So, the positives first. As I already stated, it is clear that a lot of research went into the book. That is further evident by the vast numbers of direct quotes drawn from several historical documents. It got to the point where nearly a whole page might be a letter or document having to do with one of the Thomases, and that did get to be a bit much. I skimmed some of them for a while when explanation was discussed in the preceding and following paragraphs. There's only so much old English spelling I can take. I expected the text to be much more disjointed than it actually was, because weaving together not two, but six lives and careers, could not have been easy. The disjointedness came more from the tangents (such as detail on Mary and Suffolk's marriage); even those they were not the worst things that bothered me about this book.

I would have liked to have seen equal attention given to each man in their own introductions before jumping into the chaos that was the later reign of Henry VIII. More, Howard and Wolsey got  pages and pages devoted to them, yet Cromwell and Cranmer got a few paragraphs each at what can only be described as the end of Wolsey's chapter - and though it has been a while since I began this book, I do not actually recall how Wriothesley figured into that section at all. But, again, this might be due simply to me forgetting, as it has been three months since I began this journey.

Despite the obvious issue of Wolsey's desire to shine so brightly and outdo everyone, perhaps even Henry, in show, I certainly do not think he was incompetent, as Wilson states. Wolsey played a dangerous game in trying to "work on" the annulment/divorce for Henry and it cost him his life because of his master's impatience, and all of Wolsey's enemies at Court. But his failing in getting the what Henry wanted had nothing to do with incompetence. It has been shown time and again prior to Henry's involvement with Anne that he was a skilled adviser and highly intelligent. For all these flaws of Wolsey's, it is a shame his end came as it did - though dying on his own accord of illness as opposed to the execution awaiting him was surely a better way to go out.

A lot of the issues I have with the book are, incidentally, things that have little to do with any of the Thomases at all. I consider myself to be somewhat knowledgeable about this time period and so when I see facts that are disputed by other historians, it gives me pause. This book was published in 2002, so there are possibly new documents and such that have come to light in the last thirteen years that could have contributed to shifts in opinion. However, that is not true in all cases and when I read things I know to not be accurate about events and people I am familiar with, it makes me wonder what inaccuracies might exist elsewhere in the text when the information is new to me - such as in the case of Wriothesley. First, there is Anne's birth date drama, which will likely never go away because we will never know for sure. Here Wilson seems to accept as fact that Anne was born in 1507, as he states that Henry had fallen in love with Anne when she was still a teenager (page 383). I think at this point we can agree that the date does not entirely make sense and there is a much stronger case for 1501 (and let's not even get started on who was born first, Anne or Mary!) The earlier birth date makes much more sense considering what we (relatively) know of her travels in Europe before coming home to England.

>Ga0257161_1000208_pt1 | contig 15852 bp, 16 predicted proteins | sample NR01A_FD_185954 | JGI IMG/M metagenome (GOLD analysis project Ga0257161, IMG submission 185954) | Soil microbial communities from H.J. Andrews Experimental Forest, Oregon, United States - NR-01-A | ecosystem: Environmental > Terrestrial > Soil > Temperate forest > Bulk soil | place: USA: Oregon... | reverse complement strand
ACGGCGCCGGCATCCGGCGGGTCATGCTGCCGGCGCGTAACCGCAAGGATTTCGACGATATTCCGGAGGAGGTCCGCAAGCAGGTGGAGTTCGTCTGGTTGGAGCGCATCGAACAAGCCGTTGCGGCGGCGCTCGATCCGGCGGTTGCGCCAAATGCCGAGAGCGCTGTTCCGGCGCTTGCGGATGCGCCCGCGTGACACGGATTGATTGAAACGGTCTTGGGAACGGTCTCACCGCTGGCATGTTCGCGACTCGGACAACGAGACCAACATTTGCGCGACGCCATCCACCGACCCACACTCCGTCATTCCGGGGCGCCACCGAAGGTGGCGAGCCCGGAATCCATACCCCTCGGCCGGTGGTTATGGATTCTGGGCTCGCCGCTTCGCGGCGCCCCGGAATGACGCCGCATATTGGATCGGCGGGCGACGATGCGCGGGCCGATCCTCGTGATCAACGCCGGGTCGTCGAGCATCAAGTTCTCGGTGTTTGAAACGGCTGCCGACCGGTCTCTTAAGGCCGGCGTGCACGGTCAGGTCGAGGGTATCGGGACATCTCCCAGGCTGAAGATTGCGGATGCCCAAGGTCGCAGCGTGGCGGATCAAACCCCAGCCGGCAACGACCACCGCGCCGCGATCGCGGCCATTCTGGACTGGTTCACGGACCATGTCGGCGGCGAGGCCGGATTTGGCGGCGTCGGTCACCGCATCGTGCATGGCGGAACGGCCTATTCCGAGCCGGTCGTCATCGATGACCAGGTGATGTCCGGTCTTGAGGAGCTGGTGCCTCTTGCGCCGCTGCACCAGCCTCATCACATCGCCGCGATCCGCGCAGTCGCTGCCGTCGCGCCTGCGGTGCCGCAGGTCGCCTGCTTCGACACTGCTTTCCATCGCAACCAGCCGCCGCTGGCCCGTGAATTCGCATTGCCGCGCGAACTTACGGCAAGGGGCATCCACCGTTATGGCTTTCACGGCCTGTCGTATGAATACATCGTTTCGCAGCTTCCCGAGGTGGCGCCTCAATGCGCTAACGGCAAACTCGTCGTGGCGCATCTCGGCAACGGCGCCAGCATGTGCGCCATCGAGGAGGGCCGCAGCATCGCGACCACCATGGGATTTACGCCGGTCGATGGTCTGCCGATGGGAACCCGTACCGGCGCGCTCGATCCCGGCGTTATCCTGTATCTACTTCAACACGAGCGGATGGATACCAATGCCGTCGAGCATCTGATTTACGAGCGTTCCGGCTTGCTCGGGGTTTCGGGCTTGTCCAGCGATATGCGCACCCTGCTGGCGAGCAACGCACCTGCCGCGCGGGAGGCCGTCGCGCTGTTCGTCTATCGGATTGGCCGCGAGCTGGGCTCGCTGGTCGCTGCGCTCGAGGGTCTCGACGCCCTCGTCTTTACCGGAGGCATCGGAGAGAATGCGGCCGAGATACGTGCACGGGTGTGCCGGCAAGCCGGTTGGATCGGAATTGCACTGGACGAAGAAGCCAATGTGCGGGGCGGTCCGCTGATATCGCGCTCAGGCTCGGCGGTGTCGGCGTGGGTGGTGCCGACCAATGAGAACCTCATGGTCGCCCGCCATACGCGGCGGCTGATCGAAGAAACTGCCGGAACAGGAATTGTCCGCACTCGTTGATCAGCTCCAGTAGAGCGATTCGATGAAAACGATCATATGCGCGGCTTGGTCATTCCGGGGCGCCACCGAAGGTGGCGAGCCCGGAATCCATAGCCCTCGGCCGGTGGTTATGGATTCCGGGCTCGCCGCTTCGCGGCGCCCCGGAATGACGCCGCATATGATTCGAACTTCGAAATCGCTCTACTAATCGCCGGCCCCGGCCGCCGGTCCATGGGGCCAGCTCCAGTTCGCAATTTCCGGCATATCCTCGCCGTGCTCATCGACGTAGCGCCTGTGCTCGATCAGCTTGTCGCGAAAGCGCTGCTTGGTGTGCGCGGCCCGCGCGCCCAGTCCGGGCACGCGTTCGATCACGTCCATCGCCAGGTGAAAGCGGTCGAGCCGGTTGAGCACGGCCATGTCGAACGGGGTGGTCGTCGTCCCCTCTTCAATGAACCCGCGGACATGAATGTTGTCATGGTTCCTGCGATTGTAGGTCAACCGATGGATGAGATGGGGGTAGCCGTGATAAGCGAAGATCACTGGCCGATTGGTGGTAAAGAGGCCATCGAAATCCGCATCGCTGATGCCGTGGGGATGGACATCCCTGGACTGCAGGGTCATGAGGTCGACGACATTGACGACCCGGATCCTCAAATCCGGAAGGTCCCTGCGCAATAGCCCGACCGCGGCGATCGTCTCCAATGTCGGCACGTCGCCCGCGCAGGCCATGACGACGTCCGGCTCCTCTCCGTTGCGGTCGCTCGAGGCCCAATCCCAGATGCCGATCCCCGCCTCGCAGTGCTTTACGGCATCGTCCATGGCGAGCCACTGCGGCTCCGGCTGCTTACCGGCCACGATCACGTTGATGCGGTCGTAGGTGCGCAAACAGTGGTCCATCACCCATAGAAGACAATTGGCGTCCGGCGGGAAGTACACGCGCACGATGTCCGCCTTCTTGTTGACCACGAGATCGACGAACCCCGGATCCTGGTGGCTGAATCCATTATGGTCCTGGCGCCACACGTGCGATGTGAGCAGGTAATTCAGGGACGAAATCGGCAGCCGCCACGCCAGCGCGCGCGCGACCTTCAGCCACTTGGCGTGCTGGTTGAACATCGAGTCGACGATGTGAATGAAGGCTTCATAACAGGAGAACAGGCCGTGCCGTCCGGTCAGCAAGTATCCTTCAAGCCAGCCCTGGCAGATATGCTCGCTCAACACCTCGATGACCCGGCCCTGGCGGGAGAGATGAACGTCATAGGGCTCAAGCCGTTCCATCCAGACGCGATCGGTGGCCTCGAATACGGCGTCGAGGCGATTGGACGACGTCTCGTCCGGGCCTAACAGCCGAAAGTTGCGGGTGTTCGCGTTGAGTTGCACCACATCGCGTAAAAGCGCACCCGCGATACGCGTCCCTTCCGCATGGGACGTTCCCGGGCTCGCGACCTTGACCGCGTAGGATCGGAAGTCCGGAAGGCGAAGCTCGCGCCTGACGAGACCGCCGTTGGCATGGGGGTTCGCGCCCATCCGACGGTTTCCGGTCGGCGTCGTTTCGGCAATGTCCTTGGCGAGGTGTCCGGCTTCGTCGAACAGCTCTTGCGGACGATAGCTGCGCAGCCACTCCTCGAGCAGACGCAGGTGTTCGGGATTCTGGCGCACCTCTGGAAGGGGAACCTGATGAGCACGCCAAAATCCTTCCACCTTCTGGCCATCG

My next gripe comes about in regards to Jane Seymour, the 'lucky' one, you could say. Without any room for the possibility that it is not true, Wilson states (one page 404) that Jane died after having given birth to Edward via C-Section. WAIT A MINUTE. You're really trying to tell me that in the mid 1500s, this was a thing? I can safely tell you it in fact, was not. Certainly not while the mother still lived, anyway. While Church law (both Catholic and Anglican) did not allow C-Sections, they were performed when the mother had already passed away during the birth. However, seeing as how all records indicate that Jane lived nearly two weeks after Edward's birth, it is nearly impossible that she had a C-Section. She even began her recovery from birth, before weakening and dying - most likely from puerperal (childbed) fever. Then on the same page recounting Jane's death, Wilson states that, "Henry was so distressed at Jane's passing that he was already looking for another bride." That is completely contradictory of itself.  Henry would not go on to marry Anne of Cleves for another three years. Whether he started looking for a wife immediately or not, Henry considered Jane to be his true love. I personally believe this is only because she gave him what no other wife did - a son. And I also believe that had she lived, Henry would likely have found some reason to grow tired of her as well. He may have believed she was his true love, but I don't think anyone else does.